Read my piece on the third (2017) series of Twin Peaks in Empire magazine here.
The Spectator’s affably pro-Remain business correspondent, Martin Vander Weyer, invited readers to answer the party-game question ‘If Brexit was a film…?’ Naturally most replies have been satirically pro-Leave, readers being what they are, and Vander Weyer asked for more Remainers to have a go, but then I got to thinking… Continue reading
This week’s Apprentice opened with the candidates being summoned to Dr Johnson’s house to look at the memorial to his cat, Hodge, outside. This was the set-up for Lord Sugar to give them a pet-bothering task: “People will stop at nothing to pamper their pets, and the pet market is worth a massive 4.6 billion pounds per year. Now I want you to get a piece of that action…” Continue reading
I watched the first series of Twin Peaks as a raw undergraduate at Manchester University, only a few months out of school. It was the only television I would actively stay in to watch, and it was the same for my Norwegian flatmate, who would sit fixedly for the 50 minutes in a state of quasi-religious ecstasy, reacting violently to any interruption. The what-happens-next excitement may no longer be there, but I love it no less nearly 25 years later, and I know I’m not alone. Continue reading
Some of the best BBC dramas can be the most irritating. By the best I mean those they’re most pleased with, whose cushions they are forever plumping, whose production values are the most ambitious. Take, say, the increasingly indistinguishable Sherlock and Dr Who, for which the structure, pacing, editing, characterization, mannerisms, tics and assumptions have become hauntingly similar. Continue reading
The BBC shows a programme called Eggheads, you may have seen it. A team of challengers made up from more-or-less ordinary members of the public tries to out-quiz a team of fact-bores. There’s a variant, Revenge of the Egghead, in which one of the bores, the one who looks like Jeff Goldblum playing a hairdresser, writhes in his chair, coiling and uncoiling himself and sneering like someone auditioning for a part as a villain in Jungle Book—a villain of no real evil, no desire to tempt or corrupt, just a childish vanity that needs to be fed by scoring off others at Trivial Pursuits. Continue reading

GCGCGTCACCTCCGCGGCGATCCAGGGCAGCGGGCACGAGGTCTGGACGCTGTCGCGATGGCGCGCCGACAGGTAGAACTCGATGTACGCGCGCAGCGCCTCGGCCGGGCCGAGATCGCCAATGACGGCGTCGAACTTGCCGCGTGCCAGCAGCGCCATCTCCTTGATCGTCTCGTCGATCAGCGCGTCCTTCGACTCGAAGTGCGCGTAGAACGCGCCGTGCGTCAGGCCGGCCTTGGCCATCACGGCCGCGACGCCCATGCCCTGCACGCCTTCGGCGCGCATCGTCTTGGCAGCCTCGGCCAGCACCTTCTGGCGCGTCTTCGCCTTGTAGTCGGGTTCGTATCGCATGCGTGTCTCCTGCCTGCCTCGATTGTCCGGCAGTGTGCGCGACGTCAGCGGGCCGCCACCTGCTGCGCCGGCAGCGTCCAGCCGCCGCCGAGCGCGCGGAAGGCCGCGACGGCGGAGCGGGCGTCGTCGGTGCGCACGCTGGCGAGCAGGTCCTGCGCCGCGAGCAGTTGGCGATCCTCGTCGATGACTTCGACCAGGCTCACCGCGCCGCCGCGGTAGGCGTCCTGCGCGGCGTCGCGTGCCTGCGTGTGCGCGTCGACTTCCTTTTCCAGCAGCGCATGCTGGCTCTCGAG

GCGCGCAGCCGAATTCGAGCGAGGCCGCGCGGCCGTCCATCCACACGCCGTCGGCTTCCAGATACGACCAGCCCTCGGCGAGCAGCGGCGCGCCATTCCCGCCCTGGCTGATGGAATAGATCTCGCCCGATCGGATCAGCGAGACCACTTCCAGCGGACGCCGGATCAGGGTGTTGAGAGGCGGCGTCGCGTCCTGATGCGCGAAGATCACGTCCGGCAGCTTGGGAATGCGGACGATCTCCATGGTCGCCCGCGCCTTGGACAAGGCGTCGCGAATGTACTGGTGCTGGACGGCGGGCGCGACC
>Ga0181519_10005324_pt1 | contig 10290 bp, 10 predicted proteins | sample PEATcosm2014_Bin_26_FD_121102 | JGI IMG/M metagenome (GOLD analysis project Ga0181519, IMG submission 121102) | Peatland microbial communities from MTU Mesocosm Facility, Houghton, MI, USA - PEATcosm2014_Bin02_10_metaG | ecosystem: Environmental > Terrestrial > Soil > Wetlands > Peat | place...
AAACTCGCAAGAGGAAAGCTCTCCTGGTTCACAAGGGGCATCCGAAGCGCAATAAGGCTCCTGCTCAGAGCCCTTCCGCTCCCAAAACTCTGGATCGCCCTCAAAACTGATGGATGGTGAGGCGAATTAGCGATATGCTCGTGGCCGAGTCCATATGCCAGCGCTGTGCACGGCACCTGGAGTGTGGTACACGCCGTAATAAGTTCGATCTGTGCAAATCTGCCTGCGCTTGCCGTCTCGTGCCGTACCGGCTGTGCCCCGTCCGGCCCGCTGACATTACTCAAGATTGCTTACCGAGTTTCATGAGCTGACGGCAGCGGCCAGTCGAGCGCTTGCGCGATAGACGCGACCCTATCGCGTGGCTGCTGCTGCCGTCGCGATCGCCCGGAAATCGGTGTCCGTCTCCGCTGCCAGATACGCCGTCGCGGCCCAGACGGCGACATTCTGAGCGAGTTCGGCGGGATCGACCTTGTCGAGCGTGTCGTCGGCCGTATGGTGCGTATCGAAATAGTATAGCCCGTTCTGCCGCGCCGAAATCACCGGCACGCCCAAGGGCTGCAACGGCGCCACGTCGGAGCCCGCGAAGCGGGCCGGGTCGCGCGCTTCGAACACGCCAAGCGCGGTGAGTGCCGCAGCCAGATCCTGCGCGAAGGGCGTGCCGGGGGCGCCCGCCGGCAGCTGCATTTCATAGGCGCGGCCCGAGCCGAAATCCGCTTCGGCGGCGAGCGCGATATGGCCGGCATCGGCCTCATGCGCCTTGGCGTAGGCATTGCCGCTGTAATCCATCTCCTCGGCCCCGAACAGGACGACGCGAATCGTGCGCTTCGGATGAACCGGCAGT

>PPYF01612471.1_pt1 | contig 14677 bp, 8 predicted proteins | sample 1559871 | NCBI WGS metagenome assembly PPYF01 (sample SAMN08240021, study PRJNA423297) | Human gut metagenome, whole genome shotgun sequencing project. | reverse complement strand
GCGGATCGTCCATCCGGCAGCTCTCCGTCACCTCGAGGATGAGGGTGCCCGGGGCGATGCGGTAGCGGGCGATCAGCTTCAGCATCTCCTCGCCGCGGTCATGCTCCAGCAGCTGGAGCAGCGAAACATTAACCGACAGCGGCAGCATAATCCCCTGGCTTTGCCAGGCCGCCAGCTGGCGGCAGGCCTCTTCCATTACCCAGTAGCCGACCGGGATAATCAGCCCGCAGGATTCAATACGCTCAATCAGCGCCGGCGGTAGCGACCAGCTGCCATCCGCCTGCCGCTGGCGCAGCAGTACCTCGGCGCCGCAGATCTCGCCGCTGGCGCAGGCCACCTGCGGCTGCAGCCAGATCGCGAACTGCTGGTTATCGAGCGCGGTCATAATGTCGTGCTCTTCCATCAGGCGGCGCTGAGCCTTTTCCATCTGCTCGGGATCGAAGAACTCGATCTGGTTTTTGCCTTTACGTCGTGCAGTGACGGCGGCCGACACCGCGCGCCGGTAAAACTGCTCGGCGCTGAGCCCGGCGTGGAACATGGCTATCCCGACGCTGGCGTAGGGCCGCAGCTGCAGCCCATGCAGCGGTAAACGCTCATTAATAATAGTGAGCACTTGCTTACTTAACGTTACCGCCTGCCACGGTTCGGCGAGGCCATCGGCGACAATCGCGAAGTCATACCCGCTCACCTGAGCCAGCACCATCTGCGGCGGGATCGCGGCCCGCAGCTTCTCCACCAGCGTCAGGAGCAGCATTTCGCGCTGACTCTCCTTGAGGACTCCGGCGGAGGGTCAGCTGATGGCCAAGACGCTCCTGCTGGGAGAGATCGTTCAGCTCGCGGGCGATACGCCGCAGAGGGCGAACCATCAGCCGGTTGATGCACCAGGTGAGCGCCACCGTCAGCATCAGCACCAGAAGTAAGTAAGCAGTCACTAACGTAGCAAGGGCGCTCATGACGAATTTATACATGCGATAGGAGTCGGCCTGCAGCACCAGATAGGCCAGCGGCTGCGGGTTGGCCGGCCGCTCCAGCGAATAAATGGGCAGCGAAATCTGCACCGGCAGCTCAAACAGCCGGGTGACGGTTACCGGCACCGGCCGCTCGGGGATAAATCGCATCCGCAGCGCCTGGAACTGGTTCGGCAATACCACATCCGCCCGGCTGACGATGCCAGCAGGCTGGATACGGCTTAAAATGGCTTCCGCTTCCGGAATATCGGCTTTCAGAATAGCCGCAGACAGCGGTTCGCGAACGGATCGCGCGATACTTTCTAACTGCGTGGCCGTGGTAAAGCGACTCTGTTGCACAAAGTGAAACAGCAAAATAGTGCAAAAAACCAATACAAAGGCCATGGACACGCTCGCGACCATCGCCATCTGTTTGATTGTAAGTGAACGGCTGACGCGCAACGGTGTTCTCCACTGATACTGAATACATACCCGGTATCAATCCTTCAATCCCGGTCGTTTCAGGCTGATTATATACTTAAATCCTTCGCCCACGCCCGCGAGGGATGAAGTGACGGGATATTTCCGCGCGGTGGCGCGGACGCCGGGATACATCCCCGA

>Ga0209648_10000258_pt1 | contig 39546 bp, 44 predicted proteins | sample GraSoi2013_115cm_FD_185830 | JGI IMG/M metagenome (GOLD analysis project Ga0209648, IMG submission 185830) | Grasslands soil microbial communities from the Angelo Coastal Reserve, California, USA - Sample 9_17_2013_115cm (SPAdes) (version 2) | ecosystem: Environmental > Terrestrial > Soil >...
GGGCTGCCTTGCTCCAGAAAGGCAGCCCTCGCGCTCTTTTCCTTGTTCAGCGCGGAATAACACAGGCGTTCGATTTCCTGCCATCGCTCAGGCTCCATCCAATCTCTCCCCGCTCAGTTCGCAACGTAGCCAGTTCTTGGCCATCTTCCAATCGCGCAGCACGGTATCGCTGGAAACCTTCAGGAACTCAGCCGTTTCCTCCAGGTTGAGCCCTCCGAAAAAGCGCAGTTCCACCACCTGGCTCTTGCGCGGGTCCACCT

Raymond Chandler, Writers in Hollywood. Chandler’s 1945 essay on the ‘showman’s paradise’ and the place of writers in it is still convincing. And strikingly written, of course. Published in The Atlantic.
I hold no brief for Hollywood. I have worked there a little over two years, which is far from enough to make me an authority, but more than enough to make me feel pretty thoroughly bored. That should not be so. An industry with such vast resources and such magic techniques should not become dull so soon. An art which is capable of making all but the very best plays look trivial and contrived, all but the very best novels verbose and imitative, should not so quickly become wearisome to those who attempt to practice it with something else in mind than the cash drawer. The making of a picture ought surely to be a rather fascinating adventure. It is not; it is an endless contention of tawdry egos, some of them powerful, almost all of them vociferous, and almost none of them capable of anything much more creative than credit-stealing and self-promotion.